How do you think Melbourne has shaped your art?
Melbourne shaped me so its effect on my work is profound. It’s hard to separate myself from my environment. I’m very lucky that I live in a city that is so committed to the arts with businesses that are finally acknowledging the value of creativity. I’m in the right place.

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What would you like your work to tell your audience?
People have extreme emotional reactions to my work (positive and negative). I want them to be reminded of the immense power, vulnerability and mystery of being human. I diffuse this seriousness with contemporary references and irreverent statements using high impact type.

What are you currently working on?
100 LEADBEATERed Selfies, where people send me selfies and I create work using them as a base. It’s an awesome way to stay fresh working with unexpected images. It gives an insight into my process seeing the before and after.  

Could we hear more about your future artistic goals and your plans of world domination?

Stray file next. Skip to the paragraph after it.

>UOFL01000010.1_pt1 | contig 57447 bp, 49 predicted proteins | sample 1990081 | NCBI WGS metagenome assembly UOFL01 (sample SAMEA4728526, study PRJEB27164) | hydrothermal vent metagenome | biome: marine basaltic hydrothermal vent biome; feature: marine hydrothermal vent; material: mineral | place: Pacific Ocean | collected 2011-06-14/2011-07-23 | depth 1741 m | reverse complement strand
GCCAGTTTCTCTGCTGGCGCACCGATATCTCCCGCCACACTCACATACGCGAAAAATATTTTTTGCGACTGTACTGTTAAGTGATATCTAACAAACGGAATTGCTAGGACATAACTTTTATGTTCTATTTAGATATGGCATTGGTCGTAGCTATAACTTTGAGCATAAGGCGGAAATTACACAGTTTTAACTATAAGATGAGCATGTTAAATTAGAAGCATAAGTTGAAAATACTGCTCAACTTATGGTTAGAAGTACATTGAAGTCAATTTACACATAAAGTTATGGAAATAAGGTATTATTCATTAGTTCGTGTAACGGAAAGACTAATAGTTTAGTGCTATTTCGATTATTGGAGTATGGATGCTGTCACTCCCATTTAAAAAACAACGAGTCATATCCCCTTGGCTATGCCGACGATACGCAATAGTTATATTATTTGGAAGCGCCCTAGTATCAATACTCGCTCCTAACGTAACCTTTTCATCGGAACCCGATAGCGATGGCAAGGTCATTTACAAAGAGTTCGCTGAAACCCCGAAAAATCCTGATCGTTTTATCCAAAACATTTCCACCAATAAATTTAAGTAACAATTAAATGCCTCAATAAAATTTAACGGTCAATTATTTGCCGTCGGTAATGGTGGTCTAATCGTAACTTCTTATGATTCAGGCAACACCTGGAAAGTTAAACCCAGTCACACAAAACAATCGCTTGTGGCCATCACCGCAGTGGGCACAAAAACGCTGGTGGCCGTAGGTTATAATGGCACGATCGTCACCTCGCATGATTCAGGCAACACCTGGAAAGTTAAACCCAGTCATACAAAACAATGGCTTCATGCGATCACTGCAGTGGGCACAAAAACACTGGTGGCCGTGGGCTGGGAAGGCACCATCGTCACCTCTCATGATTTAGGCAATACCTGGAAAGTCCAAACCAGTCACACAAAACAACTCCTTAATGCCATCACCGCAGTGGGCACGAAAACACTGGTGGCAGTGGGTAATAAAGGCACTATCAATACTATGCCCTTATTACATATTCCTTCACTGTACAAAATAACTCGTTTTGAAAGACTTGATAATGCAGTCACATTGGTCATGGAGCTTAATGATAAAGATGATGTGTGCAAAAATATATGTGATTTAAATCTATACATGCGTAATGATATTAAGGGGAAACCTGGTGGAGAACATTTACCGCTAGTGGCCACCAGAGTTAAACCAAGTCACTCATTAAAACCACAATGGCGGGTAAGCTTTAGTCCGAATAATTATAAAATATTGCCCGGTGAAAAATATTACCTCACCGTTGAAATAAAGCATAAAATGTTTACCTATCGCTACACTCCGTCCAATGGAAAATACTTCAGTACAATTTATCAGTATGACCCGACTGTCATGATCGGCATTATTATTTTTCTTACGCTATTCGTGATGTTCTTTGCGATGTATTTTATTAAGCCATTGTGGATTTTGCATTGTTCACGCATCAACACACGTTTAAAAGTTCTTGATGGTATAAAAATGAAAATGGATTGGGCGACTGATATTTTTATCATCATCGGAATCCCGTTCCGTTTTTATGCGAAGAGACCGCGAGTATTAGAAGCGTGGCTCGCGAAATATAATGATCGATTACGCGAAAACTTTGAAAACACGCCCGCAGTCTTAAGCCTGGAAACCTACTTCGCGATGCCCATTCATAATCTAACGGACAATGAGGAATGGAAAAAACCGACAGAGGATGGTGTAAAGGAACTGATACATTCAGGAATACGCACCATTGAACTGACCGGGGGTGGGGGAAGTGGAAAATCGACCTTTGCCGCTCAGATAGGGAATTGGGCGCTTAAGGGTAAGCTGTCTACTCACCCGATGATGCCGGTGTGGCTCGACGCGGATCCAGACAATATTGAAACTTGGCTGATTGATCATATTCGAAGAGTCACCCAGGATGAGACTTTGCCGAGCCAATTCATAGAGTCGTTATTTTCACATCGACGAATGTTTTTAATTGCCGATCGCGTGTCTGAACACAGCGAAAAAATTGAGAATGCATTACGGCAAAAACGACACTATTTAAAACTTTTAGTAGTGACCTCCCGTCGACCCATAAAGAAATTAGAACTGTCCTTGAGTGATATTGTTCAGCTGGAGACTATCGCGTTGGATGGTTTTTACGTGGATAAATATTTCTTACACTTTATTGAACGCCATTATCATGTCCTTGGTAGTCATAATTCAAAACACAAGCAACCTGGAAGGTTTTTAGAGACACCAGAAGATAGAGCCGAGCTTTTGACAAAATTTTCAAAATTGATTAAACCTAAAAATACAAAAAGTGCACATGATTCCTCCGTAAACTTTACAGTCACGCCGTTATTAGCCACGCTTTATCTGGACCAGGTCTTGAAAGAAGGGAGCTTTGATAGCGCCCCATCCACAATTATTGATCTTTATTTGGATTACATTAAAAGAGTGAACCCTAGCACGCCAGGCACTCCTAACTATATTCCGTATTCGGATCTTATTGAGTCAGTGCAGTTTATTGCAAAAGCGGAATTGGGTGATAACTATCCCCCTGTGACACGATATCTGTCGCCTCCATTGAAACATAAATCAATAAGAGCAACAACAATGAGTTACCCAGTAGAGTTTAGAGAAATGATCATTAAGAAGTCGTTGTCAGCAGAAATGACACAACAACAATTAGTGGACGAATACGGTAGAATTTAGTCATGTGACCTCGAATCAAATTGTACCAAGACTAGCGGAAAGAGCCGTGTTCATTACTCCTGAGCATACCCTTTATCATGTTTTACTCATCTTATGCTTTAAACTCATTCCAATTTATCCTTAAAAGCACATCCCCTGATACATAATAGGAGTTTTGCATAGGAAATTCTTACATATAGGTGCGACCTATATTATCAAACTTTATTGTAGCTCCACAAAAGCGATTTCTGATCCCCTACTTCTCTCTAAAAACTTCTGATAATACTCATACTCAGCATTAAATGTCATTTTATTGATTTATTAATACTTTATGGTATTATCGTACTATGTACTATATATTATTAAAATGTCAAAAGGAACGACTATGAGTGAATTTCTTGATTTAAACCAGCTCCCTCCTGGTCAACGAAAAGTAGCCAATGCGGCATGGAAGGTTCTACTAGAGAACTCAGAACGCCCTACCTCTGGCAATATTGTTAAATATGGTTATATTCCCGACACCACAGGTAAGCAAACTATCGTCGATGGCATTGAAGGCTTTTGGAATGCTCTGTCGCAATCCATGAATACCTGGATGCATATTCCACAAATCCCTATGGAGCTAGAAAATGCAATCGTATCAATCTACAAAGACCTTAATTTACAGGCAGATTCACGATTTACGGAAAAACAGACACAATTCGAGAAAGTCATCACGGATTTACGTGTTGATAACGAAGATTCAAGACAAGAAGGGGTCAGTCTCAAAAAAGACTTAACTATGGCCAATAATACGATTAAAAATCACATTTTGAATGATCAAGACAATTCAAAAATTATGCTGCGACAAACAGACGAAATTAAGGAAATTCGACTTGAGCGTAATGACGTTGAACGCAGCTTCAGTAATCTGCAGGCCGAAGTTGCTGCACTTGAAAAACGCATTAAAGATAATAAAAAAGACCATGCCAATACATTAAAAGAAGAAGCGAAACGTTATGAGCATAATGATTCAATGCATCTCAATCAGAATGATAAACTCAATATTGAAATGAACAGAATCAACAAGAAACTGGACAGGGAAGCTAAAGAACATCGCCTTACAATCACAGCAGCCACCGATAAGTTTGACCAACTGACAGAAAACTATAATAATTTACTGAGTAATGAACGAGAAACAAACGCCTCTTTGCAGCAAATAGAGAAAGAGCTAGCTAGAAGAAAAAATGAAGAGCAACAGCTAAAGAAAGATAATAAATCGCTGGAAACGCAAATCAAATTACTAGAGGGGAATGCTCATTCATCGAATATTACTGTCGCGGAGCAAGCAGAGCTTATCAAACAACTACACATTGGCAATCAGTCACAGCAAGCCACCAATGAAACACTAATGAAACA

Hahaha - that comes from a Venn diagram I did a while back. My plan is to keep creating, keep improving, keep sharing my stories and to live off my work. I tend to inspire others. I show them that a public educated, suburban bogan with a family, a demanding career and zero time can still follow their dream - regardless of how impossible everyone says it is. So if that’s possible, anything is right?

You describe your upcoming show as your most ambitious and risky endeavour yet, what can we expect from Within Us?
It’s ambitious narrowing my focus to a single theme and creating new work while ignoring hundreds of others. It’s risky putting myself and my work out there with everything on the line. What you can expect from WITHIN US is some wild and confronting art, amazing live music, great beers and a sea of horrified onlookers. Basically, if you like independent art, good times and you’re in Fitzroy North - you’re also in luck.

The opening night of Within US will be held on Friday 20 April 6-11pm, 151 St Georges Rd, Fitzroy North.


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Kowloon - In Transit